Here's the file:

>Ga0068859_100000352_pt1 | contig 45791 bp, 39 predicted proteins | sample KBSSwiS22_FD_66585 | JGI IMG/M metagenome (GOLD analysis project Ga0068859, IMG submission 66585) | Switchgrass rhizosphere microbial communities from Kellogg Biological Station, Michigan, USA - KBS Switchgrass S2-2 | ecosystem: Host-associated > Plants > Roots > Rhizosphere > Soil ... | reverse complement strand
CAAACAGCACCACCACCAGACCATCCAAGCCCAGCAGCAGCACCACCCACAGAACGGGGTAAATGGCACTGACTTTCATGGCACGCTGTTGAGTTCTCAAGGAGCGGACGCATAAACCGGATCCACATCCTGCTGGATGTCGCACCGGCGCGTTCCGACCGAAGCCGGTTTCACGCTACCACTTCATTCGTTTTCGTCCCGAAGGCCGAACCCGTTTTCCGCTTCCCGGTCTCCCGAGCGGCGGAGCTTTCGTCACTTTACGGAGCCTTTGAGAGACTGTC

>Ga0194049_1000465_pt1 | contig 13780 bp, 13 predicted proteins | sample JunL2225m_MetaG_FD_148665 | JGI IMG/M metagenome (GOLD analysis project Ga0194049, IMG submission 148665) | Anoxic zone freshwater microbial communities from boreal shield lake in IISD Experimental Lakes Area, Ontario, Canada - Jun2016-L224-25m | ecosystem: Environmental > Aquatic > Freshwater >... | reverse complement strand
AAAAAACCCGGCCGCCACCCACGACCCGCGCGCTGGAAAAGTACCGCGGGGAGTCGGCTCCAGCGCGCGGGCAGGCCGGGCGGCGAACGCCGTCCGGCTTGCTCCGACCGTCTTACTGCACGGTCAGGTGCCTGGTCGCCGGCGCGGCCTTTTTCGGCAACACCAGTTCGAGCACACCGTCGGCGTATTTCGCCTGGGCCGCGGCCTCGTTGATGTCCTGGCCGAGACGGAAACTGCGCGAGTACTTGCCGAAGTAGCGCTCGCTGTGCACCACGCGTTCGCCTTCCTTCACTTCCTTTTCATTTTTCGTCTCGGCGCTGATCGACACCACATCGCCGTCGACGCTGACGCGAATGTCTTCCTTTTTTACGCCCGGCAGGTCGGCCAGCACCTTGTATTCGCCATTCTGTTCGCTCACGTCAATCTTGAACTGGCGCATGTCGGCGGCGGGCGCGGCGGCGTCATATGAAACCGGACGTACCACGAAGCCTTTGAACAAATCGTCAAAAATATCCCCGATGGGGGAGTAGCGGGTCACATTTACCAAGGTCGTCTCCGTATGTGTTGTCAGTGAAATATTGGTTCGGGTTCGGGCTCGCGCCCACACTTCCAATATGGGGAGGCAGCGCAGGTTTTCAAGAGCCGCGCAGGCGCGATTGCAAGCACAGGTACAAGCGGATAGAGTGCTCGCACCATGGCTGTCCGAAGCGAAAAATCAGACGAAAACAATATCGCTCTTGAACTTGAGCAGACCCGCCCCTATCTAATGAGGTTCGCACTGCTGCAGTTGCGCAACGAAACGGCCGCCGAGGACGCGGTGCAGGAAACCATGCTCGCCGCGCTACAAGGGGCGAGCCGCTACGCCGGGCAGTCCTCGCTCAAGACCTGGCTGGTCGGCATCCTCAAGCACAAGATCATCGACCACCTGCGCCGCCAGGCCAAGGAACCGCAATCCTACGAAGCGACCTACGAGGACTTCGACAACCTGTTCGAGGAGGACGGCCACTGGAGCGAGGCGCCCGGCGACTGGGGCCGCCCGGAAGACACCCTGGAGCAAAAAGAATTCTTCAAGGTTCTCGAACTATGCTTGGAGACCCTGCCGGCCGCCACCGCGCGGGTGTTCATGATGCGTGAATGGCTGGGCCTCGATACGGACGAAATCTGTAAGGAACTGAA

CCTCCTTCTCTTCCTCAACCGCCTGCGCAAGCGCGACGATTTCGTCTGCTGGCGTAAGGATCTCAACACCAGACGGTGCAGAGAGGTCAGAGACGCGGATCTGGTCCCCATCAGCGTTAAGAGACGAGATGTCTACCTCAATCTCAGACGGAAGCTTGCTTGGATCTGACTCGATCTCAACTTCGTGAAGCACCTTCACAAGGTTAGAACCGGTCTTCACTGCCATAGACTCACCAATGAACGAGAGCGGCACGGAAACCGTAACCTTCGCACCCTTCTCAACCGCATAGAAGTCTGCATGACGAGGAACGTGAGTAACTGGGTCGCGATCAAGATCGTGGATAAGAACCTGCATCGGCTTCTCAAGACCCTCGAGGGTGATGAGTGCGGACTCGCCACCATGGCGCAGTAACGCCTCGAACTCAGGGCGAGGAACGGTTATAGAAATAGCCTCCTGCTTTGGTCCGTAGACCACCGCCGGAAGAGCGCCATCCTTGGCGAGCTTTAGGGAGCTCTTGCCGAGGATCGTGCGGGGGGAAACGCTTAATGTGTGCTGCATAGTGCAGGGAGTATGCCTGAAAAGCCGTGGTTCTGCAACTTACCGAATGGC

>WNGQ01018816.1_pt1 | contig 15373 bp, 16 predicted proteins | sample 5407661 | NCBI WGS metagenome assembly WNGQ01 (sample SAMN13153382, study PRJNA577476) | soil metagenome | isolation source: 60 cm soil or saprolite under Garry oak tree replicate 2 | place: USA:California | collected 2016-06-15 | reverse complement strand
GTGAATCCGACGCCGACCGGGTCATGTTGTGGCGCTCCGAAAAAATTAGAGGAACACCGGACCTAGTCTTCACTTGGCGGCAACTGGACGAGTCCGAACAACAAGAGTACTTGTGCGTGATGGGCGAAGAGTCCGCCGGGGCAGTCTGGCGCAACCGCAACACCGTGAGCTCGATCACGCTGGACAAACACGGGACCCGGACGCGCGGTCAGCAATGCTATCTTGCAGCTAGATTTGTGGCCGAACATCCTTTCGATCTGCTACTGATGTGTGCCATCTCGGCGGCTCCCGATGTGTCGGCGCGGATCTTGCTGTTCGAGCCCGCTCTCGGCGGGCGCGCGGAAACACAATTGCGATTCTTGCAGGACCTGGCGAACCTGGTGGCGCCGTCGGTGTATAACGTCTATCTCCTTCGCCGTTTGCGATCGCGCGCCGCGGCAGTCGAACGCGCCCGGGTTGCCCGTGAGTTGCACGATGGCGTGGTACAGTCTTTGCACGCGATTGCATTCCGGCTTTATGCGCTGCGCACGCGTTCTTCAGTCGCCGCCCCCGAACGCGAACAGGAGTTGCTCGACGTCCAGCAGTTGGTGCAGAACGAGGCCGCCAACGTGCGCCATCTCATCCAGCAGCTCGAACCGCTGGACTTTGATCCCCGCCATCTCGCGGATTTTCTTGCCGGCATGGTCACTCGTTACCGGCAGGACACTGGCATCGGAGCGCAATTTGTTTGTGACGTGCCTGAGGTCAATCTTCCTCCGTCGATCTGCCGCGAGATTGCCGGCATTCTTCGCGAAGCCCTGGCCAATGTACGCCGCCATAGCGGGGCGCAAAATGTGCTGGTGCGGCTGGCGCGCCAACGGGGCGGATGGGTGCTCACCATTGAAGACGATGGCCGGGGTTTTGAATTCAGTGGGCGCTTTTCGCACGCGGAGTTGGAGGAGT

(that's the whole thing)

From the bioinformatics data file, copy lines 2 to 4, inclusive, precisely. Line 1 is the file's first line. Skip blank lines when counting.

CAAACAGCACCACCACCAGACCATCCAAGCCCAGCAGCAGCACCACCCACAGAACGGGGTAAATGGCACTGACTTTCATGGCACGCTGTTGAGTTCTCAAGGAGCGGACGCATAAACCGGATCCACATCCTGCTGGATGTCGCACCGGCGCGTTCCGACCGAAGCCGGTTTCACGCTACCACTTCATTCGTTTTCGTCCCGAAGGCCGAACCCGTTTTCCGCTTCCCGGTCTCCCGAGCGGCGGAGCTTTCGTCACTTTACGGAGCCTTTGAGAGACTGTC

>Ga0194049_1000465_pt1 | contig 13780 bp, 13 predicted proteins | sample JunL2225m_MetaG_FD_148665 | JGI IMG/M metagenome (GOLD analysis project Ga0194049, IMG submission 148665) | Anoxic zone freshwater microbial communities from boreal shield lake in IISD Experimental Lakes Area, Ontario, Canada - Jun2016-L224-25m | ecosystem: Environmental > Aquatic > Freshwater >... | reverse complement strand
AAAAAACCCGGCCGCCACCCACGACCCGCGCGCTGGAAAAGTACCGCGGGGAGTCGGCTCCAGCGCGCGGGCAGGCCGGGCGGCGAACGCCGTCCGGCTTGCTCCGACCGTCTTACTGCACGGTCAGGTGCCTGGTCGCCGGCGCGGCCTTTTTCGGCAACACCAGTTCGAGCACACCGTCGGCGTATTTCGCCTGGGCCGCGGCCTCGTTGATGTCCTGGCCGAGACGGAAACTGCGCGAGTACTTGCCGAAGTAGCGCTCGCTGTGCACCACGCGTTCGCCTTCCTTCACTTCCTTTTCATTTTTCGTCTCGGCGCTGATCGACACCACATCGCCGTCGACGCTGACGCGAATGTCTTCCTTTTTTACGCCCGGCAGGTCGGCCAGCACCTTGTATTCGCCATTCTGTTCGCTCACGTCAATCTTGAACTGGCGCATGTCGGCGGCGGGCGCGGCGGCGTCATATGAAACCGGACGTACCACGAAGCCTTTGAACAAATCGTCAAAAATATCCCCGATGGGGGAGTAGCGGGTCACATTTACCAAGGTCGTCTCCGTATGTGTTGTCAGTGAAATATTGGTTCGGGTTCGGGCTCGCGCCCACACTTCCAATATGGGGAGGCAGCGCAGGTTTTCAAGAGCCGCGCAGGCGCGATTGCAAGCACAGGTACAAGCGGATAGAGTGCTCGCACCATGGCTGTCCGAAGCGAAAAATCAGACGAAAACAATATCGCTCTTGAACTTGAGCAGACCCGCCCCTATCTAATGAGGTTCGCACTGCTGCAGTTGCGCAACGAAACGGCCGCCGAGGACGCGGTGCAGGAAACCATGCTCGCCGCGCTACAAGGGGCGAGCCGCTACGCCGGGCAGTCCTCGCTCAAGACCTGGCTGGTCGGCATCCTCAAGCACAAGATCATCGACCACCTGCGCCGCCAGGCCAAGGAACCGCAATCCTACGAAGCGACCTACGAGGACTTCGACAACCTGTTCGAGGAGGACGGCCACTGGAGCGAGGCGCCCGGCGACTGGGGCCGCCCGGAAGACACCCTGGAGCAAAAAGAATTCTTCAAGGTTCTCGAACTATGCTTGGAGACCCTGCCGGCCGCCACCGCGCGGGTGTTCATGATGCGTGAATGGCTGGGCCTCGATACGGACGAAATCTGTAAGGAACTGAA